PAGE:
Yesterday I went for a walk. I have been going on a lot of walks ever since the word “quarantine” became a household term.
Sometimes, I like to be alone in the woods. I grew to become a big fan of the woods when I was a young man, growing up in a household full of females, waiting sometimes nine hours for the bathroom to be free. I visited the woods a lot back then.
One of my favorite secluded spots is near the water, in a big swamp.
When I arrived, I saw two men fishing. They sat on overturned buckets. One man was mid-60s, the other was about 19 maybe 20. Both wore surgical masks and they were sitting about 25 feet apart.
This is one of my all-time favorite fishing spots. But the funny thing is, this place has terrible fishing. That’s not why people come. They all visit for the same reason I do.
They come because these surroundings are a sanctuary. Large swollen cypress trees stand in swamp water that goes on for acres, dotted with billions of lily pads, croaking frogs, a few gators, and egrets.
I love egrets. Sometimes I stop by this little place simply to watch egrets. Egrets have that ice-cold glare. A look that says they are smarter than you are. A look that says they don’t give a rip about what kinds of problems mankind gets himself tangled in. All an egret cares about is eating.
I introduced myself to the two fishermen.
“I’m Mark,” the young kid told me. “And this is my dad.”
Dad said, “I’d shake your hand, but…”
Right. Social-distancing. I stayed about 30 feet away from them.
Dad has a weak immune system after having survived an infection following a surgery last year. When the coronavirus epidemic hit, Mark was away at college in northern Alabama. They told Mark to stay away from home for his father’s sake, until things settled down.
“I haven’t seen my dad in 93 days,” said Mark. “That’s probably the longest we’ve ever gone.”
They’ve had lots of telephone visits, but video calls aren’t enough. A dad and his son need to lock eyes and make sure the other one is still just as goofy as he always was.
A few nights ago, young Mark had finally had enough of being apart. He left Alabama and drove downward to Florida. It was an all-night drive. It was a spur-of-the-moment thing.
“I just had to see my parents,” said Mark. “Even if I couldn’t come inside the house. I’ve been stuck in my apartment for so long that I’m going crazy.” He points to his father. “I miss this guy.”
They are taking lots of precautions. And I have to hand it to them, they were social-distancing like a couple of pros. Dad wore a bright red mask. Mark wore a Superman mask he ordered online. They were talking in loud voices so they could hear each other from far away. But mostly they kept quiet and fished.
The sound of the the woods was all around us. A great white egret stood in the distance, deathly serious. Looking for lunch.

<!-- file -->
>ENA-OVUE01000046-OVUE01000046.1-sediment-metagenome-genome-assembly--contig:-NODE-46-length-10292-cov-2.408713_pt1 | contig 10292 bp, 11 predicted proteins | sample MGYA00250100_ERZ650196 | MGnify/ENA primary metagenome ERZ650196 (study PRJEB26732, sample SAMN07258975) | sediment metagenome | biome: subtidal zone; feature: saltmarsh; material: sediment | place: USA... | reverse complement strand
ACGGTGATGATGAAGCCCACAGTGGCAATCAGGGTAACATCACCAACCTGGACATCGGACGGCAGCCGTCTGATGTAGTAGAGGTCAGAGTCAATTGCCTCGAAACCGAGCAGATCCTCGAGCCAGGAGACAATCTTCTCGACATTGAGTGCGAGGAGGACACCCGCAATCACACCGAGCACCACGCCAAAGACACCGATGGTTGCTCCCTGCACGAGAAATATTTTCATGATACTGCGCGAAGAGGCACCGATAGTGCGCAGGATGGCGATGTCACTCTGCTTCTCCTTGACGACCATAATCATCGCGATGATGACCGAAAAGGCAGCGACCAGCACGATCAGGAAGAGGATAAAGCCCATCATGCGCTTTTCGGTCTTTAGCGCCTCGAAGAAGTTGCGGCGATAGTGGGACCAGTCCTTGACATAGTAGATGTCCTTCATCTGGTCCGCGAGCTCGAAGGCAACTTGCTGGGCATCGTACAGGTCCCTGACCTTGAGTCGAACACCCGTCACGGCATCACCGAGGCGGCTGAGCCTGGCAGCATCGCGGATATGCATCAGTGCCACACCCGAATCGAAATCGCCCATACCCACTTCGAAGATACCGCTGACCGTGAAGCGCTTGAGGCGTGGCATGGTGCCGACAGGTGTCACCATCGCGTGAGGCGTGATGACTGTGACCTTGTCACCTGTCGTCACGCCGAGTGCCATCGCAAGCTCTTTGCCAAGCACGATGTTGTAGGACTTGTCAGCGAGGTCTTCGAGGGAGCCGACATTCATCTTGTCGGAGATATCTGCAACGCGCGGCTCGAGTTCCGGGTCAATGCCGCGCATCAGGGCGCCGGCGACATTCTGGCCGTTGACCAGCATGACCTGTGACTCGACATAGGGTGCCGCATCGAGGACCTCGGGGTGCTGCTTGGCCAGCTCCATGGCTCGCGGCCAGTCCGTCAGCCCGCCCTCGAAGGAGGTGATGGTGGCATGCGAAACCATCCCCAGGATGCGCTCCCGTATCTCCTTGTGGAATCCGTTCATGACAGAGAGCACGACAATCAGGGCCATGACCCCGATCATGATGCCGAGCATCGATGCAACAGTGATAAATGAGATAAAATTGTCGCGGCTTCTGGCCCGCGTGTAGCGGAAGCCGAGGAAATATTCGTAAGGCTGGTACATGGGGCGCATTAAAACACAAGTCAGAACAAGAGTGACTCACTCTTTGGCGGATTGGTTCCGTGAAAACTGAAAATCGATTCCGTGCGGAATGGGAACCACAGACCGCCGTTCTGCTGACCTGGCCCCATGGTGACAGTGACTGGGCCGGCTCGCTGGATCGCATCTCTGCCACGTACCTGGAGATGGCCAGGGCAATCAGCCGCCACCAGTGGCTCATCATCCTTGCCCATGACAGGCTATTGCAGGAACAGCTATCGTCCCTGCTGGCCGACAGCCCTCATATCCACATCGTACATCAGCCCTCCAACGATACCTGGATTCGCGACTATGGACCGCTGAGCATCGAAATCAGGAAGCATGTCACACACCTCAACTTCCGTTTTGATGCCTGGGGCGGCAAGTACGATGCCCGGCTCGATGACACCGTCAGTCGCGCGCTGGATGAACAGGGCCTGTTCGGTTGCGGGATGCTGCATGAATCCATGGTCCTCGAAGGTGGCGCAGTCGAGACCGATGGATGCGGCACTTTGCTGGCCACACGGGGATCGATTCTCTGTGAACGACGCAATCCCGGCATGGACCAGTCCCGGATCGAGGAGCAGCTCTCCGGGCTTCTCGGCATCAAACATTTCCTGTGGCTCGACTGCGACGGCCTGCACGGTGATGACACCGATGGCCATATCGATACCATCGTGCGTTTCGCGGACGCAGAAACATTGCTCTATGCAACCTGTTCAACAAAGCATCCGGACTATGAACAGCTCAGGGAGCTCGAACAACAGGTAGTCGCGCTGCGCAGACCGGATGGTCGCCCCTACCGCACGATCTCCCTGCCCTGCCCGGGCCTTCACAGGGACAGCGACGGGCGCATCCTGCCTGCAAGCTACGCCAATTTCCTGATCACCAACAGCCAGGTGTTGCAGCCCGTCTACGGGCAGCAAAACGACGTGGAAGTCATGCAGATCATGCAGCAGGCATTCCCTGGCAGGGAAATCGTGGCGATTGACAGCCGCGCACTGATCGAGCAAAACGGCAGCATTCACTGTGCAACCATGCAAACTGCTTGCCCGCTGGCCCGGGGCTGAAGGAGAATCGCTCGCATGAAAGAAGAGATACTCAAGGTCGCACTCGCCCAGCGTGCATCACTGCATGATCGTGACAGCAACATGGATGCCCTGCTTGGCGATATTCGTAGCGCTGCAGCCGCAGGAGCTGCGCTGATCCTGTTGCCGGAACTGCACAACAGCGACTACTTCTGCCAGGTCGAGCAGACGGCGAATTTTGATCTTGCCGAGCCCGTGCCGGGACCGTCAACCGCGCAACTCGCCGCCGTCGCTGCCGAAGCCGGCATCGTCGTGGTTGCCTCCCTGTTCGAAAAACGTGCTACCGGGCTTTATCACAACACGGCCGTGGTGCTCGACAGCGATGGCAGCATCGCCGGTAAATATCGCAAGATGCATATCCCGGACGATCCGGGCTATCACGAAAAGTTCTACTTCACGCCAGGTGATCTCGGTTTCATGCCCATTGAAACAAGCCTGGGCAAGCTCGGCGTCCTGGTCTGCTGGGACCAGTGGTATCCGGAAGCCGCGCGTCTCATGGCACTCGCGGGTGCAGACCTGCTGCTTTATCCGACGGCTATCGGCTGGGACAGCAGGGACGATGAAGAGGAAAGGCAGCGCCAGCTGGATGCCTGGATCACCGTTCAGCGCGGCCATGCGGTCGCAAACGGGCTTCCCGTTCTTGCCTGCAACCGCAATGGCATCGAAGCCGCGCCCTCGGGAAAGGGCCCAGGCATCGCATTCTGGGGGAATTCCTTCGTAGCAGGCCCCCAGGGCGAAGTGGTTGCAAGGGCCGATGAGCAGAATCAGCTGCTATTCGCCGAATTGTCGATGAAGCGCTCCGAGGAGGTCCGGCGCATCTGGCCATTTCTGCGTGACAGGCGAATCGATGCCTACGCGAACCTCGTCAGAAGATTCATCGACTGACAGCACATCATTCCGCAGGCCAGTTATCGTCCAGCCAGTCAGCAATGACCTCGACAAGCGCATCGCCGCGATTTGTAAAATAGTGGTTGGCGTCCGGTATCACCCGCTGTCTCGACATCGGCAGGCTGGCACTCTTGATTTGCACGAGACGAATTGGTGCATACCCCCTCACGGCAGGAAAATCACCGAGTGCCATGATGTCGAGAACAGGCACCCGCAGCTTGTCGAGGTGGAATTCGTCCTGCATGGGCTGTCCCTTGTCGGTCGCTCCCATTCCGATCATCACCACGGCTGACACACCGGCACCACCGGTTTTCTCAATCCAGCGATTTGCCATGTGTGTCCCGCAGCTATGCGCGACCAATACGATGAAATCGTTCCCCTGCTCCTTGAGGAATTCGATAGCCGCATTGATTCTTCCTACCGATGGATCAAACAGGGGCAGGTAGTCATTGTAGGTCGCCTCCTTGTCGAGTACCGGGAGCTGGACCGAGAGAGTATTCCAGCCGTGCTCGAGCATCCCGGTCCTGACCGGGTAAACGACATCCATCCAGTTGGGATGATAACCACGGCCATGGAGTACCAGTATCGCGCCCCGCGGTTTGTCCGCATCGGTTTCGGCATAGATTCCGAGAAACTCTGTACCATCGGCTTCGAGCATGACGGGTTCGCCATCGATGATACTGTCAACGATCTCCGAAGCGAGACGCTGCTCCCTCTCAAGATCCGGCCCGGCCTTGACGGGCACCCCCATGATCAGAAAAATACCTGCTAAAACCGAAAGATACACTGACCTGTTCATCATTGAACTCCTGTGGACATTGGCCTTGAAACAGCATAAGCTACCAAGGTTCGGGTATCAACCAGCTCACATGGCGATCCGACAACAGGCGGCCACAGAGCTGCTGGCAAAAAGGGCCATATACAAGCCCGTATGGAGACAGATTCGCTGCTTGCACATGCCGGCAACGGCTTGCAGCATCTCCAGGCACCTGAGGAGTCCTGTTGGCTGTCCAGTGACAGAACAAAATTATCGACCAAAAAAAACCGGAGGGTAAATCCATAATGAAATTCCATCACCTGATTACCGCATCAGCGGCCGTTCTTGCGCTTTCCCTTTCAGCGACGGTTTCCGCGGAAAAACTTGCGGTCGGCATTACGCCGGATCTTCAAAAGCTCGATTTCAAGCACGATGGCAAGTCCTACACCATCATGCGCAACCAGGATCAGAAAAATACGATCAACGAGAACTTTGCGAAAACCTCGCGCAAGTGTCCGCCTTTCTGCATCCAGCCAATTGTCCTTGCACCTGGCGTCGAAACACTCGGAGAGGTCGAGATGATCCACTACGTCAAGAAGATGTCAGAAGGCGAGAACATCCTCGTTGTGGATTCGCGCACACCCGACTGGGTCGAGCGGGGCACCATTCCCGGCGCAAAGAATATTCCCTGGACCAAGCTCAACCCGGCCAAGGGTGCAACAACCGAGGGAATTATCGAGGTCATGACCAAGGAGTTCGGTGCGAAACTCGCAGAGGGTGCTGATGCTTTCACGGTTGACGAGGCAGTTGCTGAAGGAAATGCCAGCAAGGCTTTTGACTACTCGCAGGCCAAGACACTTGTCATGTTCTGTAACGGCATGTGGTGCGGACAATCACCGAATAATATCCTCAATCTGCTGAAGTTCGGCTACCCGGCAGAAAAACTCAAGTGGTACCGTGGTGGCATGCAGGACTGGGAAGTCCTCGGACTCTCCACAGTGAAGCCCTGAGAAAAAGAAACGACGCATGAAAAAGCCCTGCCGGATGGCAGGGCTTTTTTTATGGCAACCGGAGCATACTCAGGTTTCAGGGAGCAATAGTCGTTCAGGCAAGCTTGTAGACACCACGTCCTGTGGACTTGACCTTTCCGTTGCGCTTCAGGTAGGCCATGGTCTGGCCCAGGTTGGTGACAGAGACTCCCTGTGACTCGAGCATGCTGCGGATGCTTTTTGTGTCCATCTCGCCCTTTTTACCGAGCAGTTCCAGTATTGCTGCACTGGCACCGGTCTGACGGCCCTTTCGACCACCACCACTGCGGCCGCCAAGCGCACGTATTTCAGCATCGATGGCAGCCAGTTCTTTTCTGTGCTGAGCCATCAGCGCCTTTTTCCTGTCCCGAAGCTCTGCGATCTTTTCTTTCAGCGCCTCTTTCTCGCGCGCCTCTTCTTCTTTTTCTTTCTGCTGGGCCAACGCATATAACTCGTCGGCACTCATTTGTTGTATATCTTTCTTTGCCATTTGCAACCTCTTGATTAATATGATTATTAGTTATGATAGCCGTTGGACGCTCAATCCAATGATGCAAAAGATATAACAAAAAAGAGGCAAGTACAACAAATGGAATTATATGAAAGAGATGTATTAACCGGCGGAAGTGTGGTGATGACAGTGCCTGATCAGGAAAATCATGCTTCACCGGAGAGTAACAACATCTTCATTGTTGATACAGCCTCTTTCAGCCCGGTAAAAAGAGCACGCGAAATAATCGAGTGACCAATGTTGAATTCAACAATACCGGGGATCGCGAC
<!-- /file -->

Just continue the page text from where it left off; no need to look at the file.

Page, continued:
I started to feel badly that I had invaded these two fishermen. Then again, I’m a columnist—sort of—and this is what I do. I’ve been invading family functions for years now, forcing my way into potluck lines everywhere from Pennsylvania to Florida.
Last night, when Mark got into town it was a tearful reunion in the family driveway. Mark’s mother embraced him. Dad watched from a distance.
Dad says it was difficult staying so far apart from his son.
“One of the hardest things I’ve ever done,” Dad went on, “just standing there, not getting close to him, like he had the plague or something.”
Ironic choice of words.
Young Mark has not been sleeping in the house while at home. He is sleeping in a little shed his parents have outfitted with a cot, a lamp, and a window-unit air conditioner. There’s an outdoor shower with a garden hose.
“It’s not bad,” said Mark. “At least I’m home. But I wish I were inside with everyone else.”
This morning, Mark’s mother brought him breakfast and placed it in the yard. The family ate on opposite sides of the kitchen window, shouting through the glass.
“It really wasn’t bad,” said Dad. “Hey, I get to see his face, and see how much he’s grown in the last months.”
“Have I really grown?” asked Mark.
“Yeah,” said Dad.
After breakfast, they decided to go fishing together. They drove separately. They met here.
“It’s been so long since I went fishing with my son,” said Dad. “This is a pretty great day.”
After a few minutes, I decided to quit bugging them. After all, columnist or not, there is something sacred about a father and a son partaking in the sacrament of fishing. I’d give just about anything to fish with my father one more time.
Before I left, I asked each of them what they missed most during the coronavirus quarantine.
Mark said, “Normal life. Concerts, hanging out with friends. Being regular.”
Dad said, “Hugs. I wish I could give my son a hug.”
“Me, too,” the boy added. “I wanna put my arms around my dad, but, I guess fishing is the next best thing.”
Dad wiped his eye.
So did the columnist.